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The African fashion industry can leverage digital and circular solutions to rebuild a healthy, resilient industry whose systems rely on interconnection and collaboration.

This is part of what was said during the second webinar event organized by FashionomicsAfrica.org, the African Development Bank’s Fashionomics Africa initiative in collaboration with the United Nations Environment Programme.

The webinar took place on Thursday 3 September. Eighty-eight delegates participated in the event. The panel was made up of industry experts from the Parsons School of Design in New-York, the UK-based charity – Ellen MacArthur Foundation and the creative minds behind sustainable African fashion brands, Orange Culture, Mariama Fashion Production and Qaaldesigns.

The goal of the Fashionomics Africa platform is to enable African entrepreneurs operating in the Textile, Apparel and Accessories industry to create and grow their businesses, with a focus on women and youth.

Through the Fashionomics Africa Digital Marketplace and Mobile App, the African Development Bank is also analyzing the impact of the textile sector on climate change and environment to deploy climate-friendly solutions in Africa.

Changing how African fashion works

Webinar discussions  focussed on building more resilient value chains through innovative business models that will keep garments in use longer, use renewable materials and recycle old clothes into new products.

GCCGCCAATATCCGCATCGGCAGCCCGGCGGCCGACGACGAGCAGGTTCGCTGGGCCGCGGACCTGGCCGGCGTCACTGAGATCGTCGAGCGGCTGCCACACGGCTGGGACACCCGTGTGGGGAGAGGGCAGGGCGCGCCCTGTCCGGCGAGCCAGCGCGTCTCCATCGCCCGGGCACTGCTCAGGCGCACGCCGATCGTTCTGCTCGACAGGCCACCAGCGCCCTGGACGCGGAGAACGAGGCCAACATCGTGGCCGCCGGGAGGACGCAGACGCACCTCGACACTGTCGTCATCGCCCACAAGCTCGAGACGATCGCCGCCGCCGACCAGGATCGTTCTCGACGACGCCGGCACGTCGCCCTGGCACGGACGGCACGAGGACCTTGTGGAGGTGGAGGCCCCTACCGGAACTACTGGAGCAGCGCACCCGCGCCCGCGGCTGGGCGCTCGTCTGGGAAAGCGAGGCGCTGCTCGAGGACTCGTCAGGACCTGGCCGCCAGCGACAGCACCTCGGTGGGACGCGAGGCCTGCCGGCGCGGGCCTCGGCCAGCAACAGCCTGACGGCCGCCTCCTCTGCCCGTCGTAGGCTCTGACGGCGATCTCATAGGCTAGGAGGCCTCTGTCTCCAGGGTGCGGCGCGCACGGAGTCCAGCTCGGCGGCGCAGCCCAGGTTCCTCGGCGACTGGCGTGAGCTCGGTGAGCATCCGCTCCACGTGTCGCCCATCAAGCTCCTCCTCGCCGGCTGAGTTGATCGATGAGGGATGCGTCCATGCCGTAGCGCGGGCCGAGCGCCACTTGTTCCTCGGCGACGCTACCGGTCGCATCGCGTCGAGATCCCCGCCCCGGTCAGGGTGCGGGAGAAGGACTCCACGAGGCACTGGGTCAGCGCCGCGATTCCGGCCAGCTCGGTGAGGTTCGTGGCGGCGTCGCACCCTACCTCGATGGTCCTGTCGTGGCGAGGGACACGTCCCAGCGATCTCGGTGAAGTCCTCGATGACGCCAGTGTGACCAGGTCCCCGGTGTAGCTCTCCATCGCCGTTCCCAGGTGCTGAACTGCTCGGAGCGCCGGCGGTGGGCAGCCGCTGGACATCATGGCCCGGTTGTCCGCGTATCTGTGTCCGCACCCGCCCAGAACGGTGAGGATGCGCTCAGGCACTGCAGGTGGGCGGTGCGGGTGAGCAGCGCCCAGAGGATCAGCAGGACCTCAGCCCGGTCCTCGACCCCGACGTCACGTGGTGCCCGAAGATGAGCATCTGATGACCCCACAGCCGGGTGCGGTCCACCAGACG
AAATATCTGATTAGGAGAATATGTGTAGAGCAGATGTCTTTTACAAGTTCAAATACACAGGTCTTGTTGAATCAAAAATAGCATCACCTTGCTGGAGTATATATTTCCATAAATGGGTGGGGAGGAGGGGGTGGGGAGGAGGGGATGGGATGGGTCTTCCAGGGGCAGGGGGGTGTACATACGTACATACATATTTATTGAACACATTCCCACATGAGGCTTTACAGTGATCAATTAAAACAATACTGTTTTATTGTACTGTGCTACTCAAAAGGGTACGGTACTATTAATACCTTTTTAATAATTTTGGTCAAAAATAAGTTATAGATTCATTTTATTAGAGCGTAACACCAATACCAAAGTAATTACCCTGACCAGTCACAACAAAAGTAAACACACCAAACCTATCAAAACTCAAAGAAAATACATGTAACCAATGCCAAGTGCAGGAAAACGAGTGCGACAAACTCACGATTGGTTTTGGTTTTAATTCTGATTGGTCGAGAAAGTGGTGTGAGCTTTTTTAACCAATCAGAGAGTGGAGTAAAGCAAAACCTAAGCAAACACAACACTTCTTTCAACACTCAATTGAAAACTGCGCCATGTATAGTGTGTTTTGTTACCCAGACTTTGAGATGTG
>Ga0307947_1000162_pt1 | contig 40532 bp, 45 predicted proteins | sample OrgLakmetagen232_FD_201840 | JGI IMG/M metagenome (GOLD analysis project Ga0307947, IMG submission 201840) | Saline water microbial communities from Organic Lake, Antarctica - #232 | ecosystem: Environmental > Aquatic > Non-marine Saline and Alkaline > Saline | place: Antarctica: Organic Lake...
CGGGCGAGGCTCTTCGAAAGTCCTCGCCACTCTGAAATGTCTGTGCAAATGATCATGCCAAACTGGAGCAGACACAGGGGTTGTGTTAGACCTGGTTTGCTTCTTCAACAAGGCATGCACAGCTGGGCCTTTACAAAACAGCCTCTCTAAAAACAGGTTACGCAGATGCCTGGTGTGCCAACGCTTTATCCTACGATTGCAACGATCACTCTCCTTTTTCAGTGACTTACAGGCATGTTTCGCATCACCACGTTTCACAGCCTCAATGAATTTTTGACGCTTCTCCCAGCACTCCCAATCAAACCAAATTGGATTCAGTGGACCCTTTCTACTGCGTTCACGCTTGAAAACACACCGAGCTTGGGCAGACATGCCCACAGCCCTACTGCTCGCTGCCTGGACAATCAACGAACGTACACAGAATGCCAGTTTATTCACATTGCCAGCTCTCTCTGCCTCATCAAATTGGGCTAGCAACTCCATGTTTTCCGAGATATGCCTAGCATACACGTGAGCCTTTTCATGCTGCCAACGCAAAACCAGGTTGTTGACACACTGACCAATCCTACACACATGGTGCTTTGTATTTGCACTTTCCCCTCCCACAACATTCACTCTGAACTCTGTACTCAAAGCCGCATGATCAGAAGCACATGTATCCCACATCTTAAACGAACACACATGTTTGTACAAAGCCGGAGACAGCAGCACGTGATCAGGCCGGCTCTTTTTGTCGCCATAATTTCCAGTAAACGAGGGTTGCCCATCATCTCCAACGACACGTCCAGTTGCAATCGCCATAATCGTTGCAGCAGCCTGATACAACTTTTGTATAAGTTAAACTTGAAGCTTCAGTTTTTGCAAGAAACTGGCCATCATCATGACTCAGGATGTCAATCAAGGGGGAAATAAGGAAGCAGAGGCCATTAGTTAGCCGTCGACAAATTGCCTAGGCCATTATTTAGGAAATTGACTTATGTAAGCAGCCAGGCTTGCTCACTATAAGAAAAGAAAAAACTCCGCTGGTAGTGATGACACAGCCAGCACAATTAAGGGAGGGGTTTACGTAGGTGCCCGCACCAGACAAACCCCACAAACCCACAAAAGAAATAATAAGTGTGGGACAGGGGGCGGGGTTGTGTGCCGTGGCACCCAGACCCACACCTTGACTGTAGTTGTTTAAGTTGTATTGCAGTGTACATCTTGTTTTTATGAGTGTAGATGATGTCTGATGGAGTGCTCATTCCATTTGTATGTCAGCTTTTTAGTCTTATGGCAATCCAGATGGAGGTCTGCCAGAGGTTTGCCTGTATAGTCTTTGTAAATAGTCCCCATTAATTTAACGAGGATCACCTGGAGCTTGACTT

“My dream is to develop a healthy fashion industry in Africa. We need to be able to rely and build ourselves from our own system. At the end of the day, we have so much that needs to be done and we can't do it alone,” said Orange Culture's Adebayo Oke-Lawal.

“Covid-19 forced our world to rethink our system. We can absolutely do this in an excellent way. It’s a question of interconnection and understanding. My waste could be someone else's resources. What is needed is collaboration and breaking down the typical silos fashionpreneurs face in the industry,” said Brendan McCarthy of the Parsons School of Design.

McCarthy, who said digital tools have become a phenomenon and have revolutionized the way the fashion industry works, noted that Parsons School of Design is working closely with the Bank to leverage digital tools to support the African textile and fashion industry.

“African fashion entrepreneurs see in the pandemic and the acceleration of digital tools, an opportunity to reconceptualize and better educate designers, but also consumers,” said Bintou Sadio Diallo, who spoke on behalf of the African Development Bank.

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